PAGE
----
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Our Senior Research & Policy Manager, Rebecca Montacute, uses the findings from our research on tutoring to assess the impact of the National Tutoring Programme and what the future of the programme is.

Paying for private tuition on top of a child’s standard schooling is growing increasingly popular. But its use is creating a two-tier system, with wealthier families able to secure their children advantages that poorer families simply cannot afford.

These disparities are particularly jarring given the extensive evidence that tuition could be a powerful tool to help close the attainment gap between poorer children and their better off peers. Before the pandemic, schools, charities and tutoring organisations had made efforts to expand provision to disadvantaged young people, but these are limited in scope, with no national plan to increase access.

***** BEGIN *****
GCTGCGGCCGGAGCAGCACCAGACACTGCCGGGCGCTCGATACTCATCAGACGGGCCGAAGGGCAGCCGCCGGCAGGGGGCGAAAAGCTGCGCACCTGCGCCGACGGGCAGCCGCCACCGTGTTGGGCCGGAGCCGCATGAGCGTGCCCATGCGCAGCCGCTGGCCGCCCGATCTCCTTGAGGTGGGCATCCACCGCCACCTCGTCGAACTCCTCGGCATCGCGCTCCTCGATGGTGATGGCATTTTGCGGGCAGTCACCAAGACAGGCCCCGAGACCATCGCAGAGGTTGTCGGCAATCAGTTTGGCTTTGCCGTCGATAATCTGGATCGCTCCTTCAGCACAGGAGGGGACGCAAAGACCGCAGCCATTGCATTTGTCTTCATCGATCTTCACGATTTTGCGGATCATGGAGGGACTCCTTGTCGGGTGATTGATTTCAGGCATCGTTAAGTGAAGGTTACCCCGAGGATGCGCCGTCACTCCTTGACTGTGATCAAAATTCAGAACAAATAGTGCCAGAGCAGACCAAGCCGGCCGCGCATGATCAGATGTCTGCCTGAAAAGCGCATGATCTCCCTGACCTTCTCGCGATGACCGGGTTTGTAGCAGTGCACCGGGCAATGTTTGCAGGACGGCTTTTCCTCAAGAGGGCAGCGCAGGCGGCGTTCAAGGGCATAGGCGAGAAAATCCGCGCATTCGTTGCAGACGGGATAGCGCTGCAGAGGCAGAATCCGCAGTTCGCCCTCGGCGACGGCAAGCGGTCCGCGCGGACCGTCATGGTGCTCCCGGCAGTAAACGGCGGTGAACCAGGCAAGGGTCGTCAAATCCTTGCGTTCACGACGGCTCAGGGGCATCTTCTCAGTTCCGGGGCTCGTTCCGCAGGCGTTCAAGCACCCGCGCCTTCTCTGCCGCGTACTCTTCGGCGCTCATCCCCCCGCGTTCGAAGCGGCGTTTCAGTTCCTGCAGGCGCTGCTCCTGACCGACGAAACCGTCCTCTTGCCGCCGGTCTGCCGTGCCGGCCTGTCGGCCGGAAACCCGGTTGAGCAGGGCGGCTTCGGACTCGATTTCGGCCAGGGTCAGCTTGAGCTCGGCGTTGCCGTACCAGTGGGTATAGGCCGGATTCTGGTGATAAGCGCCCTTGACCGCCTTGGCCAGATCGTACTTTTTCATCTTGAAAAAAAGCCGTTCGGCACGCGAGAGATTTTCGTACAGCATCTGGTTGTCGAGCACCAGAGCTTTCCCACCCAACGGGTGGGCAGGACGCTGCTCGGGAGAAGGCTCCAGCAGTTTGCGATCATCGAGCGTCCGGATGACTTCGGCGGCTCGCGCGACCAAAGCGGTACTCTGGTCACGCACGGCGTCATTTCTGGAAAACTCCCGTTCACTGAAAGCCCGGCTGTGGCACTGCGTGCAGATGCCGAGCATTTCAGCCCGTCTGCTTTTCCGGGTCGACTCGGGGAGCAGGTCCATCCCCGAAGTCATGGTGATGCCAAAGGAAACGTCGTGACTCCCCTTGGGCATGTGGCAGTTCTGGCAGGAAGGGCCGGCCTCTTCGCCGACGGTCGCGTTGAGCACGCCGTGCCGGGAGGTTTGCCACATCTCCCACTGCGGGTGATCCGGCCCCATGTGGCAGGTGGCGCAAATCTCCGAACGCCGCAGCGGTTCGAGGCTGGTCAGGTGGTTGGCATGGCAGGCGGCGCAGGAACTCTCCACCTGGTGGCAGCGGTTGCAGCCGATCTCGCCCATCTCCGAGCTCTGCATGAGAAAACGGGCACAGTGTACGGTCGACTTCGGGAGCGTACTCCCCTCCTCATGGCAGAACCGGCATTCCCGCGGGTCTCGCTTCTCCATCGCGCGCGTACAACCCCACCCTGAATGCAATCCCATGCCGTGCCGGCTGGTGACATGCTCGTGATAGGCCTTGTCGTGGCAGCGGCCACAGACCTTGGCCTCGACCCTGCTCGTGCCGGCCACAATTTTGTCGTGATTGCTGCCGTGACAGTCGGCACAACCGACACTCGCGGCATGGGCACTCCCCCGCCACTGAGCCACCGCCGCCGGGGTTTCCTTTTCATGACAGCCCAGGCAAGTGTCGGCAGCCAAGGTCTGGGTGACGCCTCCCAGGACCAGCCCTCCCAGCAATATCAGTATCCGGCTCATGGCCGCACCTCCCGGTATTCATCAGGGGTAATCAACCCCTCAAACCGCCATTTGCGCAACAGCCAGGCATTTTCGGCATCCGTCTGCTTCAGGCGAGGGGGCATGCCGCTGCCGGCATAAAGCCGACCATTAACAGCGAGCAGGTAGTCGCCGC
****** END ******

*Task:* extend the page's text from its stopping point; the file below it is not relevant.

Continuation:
The tutoring landscape completely changed with the pandemic and the subsequent creation of the National Tutoring Programme (NTP). The government initiative was the first national programme to widen accessibility to tutoring, designed to help students to catch up on lost learning – particularly the poorest young people, who had been the most heavily impacted by pandemic related school closures.

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